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The March

TUESDAY, MAY 7, 1963

Organizers dubbed Tuesday “Operation Confusion.” Their goal was to shut down central Birmingham. Early that morning, youth leaders routed students from their homes and schools and dispatched them to Sixteenth Street Baptist Church. Fewer than 14,000 black students — out of 34,000 enrolled in Birmingham city schools — were present for roll call. Many of those who had checked in had then checked out, bringing the absentee rate to well over 20,000.

At noon, a group of fourteen youngsters emerged from the church and circled Kelly Ingram Park. They returned to the church and another group sprang out, like a relay team. At the same time, around six hundred black youths converged on the white downtown. Some created confusion by approaching lunch counters, threatening to sit-in, and then leaving. Others touched the stores’ merchandise, outraging white sales clerks.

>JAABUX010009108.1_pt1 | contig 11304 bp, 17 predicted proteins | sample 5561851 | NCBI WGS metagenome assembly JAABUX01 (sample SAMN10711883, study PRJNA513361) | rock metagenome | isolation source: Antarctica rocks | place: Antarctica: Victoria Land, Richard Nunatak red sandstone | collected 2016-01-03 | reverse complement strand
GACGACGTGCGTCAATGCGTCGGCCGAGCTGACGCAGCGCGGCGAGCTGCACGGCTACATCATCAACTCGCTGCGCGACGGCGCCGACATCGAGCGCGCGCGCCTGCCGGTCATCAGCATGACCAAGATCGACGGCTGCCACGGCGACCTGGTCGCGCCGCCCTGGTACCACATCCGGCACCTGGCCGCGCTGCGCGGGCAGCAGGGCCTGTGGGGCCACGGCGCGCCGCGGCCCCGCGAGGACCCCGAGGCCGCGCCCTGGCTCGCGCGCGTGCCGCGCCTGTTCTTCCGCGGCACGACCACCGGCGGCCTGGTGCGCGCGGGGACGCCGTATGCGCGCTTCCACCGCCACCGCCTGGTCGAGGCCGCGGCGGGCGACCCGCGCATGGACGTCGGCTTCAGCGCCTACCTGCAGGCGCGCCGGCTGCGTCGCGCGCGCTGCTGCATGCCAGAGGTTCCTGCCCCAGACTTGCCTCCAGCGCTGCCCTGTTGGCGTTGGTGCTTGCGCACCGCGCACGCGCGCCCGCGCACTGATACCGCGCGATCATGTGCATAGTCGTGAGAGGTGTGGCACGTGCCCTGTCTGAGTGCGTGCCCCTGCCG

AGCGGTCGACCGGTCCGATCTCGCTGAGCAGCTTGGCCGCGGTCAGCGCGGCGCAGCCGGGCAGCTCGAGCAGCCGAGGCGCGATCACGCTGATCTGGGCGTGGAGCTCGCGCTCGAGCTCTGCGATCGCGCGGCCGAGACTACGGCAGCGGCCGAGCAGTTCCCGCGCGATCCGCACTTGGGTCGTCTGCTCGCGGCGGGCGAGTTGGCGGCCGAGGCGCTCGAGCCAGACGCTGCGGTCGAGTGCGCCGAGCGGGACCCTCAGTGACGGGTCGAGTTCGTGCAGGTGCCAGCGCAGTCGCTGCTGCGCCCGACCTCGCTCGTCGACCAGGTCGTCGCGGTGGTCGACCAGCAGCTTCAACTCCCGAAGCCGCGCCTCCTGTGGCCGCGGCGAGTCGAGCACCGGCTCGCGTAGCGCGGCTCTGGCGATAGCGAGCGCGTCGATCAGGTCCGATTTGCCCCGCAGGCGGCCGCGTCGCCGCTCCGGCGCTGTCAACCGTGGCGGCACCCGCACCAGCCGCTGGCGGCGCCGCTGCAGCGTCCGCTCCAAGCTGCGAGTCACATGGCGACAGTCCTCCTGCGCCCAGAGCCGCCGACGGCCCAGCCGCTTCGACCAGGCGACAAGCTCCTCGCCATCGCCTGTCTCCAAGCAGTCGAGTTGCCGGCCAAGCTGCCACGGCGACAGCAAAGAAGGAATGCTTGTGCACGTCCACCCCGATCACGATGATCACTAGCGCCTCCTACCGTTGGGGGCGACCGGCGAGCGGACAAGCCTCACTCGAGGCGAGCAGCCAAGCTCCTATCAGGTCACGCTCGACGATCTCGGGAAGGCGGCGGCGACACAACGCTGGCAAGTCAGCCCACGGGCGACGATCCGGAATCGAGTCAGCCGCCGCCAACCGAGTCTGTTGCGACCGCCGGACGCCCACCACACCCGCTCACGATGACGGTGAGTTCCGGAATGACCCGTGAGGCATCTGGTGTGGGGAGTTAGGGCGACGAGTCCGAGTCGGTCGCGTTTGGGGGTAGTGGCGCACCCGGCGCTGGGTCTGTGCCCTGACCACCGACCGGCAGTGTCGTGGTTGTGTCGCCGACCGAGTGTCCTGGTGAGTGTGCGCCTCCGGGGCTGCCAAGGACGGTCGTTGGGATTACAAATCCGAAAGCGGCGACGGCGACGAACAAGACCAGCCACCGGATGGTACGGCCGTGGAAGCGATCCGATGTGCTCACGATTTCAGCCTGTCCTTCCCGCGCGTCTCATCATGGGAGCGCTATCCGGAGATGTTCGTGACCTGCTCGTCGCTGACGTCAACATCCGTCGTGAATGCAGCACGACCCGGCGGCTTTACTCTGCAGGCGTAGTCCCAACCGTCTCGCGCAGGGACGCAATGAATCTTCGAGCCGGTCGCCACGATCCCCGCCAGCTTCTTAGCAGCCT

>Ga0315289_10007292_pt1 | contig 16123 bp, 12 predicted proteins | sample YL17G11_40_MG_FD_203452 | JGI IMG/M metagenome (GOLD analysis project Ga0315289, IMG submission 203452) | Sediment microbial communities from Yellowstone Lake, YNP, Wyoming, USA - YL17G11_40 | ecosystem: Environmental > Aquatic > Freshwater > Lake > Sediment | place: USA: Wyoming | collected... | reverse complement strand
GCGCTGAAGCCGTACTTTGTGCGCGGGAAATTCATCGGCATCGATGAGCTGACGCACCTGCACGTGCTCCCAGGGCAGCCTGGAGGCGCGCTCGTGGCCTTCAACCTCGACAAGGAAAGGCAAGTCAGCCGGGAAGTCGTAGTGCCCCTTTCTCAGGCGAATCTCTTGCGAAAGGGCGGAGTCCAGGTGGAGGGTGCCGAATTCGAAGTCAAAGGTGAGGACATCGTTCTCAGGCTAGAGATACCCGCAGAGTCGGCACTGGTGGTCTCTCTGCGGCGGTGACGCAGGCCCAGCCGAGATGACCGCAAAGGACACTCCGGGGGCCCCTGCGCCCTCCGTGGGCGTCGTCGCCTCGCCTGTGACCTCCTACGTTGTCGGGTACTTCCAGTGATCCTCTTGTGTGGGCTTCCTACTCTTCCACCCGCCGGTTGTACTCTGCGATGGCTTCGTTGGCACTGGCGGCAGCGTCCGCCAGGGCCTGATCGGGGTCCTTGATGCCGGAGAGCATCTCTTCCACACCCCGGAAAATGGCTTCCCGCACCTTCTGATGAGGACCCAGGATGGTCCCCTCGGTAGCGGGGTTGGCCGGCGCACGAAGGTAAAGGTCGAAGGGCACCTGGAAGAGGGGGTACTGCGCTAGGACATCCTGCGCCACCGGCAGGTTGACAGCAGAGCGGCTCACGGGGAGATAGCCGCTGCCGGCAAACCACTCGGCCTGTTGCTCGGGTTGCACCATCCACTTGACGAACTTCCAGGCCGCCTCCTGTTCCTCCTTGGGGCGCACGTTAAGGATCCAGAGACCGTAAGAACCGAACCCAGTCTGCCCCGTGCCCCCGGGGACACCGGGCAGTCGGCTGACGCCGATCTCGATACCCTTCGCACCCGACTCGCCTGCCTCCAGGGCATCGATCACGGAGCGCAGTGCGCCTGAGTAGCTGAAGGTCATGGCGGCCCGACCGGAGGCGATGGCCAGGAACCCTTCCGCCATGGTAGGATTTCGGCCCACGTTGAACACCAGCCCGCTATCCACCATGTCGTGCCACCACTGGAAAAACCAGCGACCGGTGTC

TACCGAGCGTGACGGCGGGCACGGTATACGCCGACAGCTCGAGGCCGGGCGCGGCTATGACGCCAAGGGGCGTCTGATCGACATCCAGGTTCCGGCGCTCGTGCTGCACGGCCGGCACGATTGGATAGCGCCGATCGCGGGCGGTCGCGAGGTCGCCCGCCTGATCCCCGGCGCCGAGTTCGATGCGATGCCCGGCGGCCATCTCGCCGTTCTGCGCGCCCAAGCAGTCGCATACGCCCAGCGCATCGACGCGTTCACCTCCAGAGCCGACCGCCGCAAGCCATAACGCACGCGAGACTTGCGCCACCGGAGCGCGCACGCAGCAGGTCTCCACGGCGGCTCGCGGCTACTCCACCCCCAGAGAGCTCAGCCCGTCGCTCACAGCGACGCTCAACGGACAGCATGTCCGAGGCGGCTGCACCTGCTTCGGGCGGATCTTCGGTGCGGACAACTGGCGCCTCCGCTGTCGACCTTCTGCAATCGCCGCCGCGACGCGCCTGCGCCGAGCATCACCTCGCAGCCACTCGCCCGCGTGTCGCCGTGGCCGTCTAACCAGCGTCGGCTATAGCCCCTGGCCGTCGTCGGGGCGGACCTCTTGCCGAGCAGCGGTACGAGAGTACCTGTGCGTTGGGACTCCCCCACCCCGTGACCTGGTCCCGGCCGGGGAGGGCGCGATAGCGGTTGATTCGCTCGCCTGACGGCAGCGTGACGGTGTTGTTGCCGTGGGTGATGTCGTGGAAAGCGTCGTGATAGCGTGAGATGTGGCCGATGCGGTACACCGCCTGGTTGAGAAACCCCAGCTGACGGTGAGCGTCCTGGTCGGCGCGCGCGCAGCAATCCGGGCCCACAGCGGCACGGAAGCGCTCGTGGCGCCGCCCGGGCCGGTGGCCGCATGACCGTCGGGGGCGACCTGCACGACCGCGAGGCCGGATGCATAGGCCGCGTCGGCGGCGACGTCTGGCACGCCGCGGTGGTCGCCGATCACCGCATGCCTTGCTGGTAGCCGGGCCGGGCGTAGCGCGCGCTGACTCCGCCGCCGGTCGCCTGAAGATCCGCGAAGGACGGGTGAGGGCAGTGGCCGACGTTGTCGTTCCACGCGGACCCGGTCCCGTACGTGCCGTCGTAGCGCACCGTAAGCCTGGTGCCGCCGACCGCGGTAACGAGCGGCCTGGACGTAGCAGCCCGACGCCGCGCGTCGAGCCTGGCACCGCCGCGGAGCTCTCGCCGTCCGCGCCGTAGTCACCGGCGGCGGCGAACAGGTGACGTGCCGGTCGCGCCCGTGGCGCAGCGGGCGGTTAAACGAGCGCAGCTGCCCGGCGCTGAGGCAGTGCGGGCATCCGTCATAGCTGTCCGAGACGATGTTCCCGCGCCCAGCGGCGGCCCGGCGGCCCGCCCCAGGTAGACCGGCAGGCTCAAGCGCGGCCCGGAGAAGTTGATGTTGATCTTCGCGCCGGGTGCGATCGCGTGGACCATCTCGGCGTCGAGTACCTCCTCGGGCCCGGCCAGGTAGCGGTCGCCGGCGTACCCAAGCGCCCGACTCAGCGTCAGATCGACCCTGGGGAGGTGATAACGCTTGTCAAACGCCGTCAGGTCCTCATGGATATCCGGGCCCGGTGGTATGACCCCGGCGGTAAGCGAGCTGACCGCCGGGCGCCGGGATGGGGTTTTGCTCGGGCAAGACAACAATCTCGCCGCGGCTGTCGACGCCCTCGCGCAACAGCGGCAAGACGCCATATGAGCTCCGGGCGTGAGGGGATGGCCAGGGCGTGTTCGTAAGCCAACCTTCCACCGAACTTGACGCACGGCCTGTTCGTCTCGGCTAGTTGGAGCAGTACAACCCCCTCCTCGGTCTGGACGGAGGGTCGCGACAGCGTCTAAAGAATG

Blacks called May 7 “Jubilee Day.” Arrests were no longer an option for the police because city, county, and even surrounding counties’ jails were full. Juvenile authorities began calling parents and asking them to come pick up their children; a judge waived the bail bond for many.

After an hour, the young people returned to Sixteenth Street Baptist Church where they were greeted by 1,400 compatriots.

A policeman asked a Movement leader to encourage the students to leave. That idea backfired. The students obliged the policeman by pouring into the park and then swarming back toward the white downtown. Their numbers were doubled when about two thousand spectators joined the stampede. Traffic was blocked. White workers out for lunch retreated to their offices. White shoppers fled. Downtown was at a standstill.

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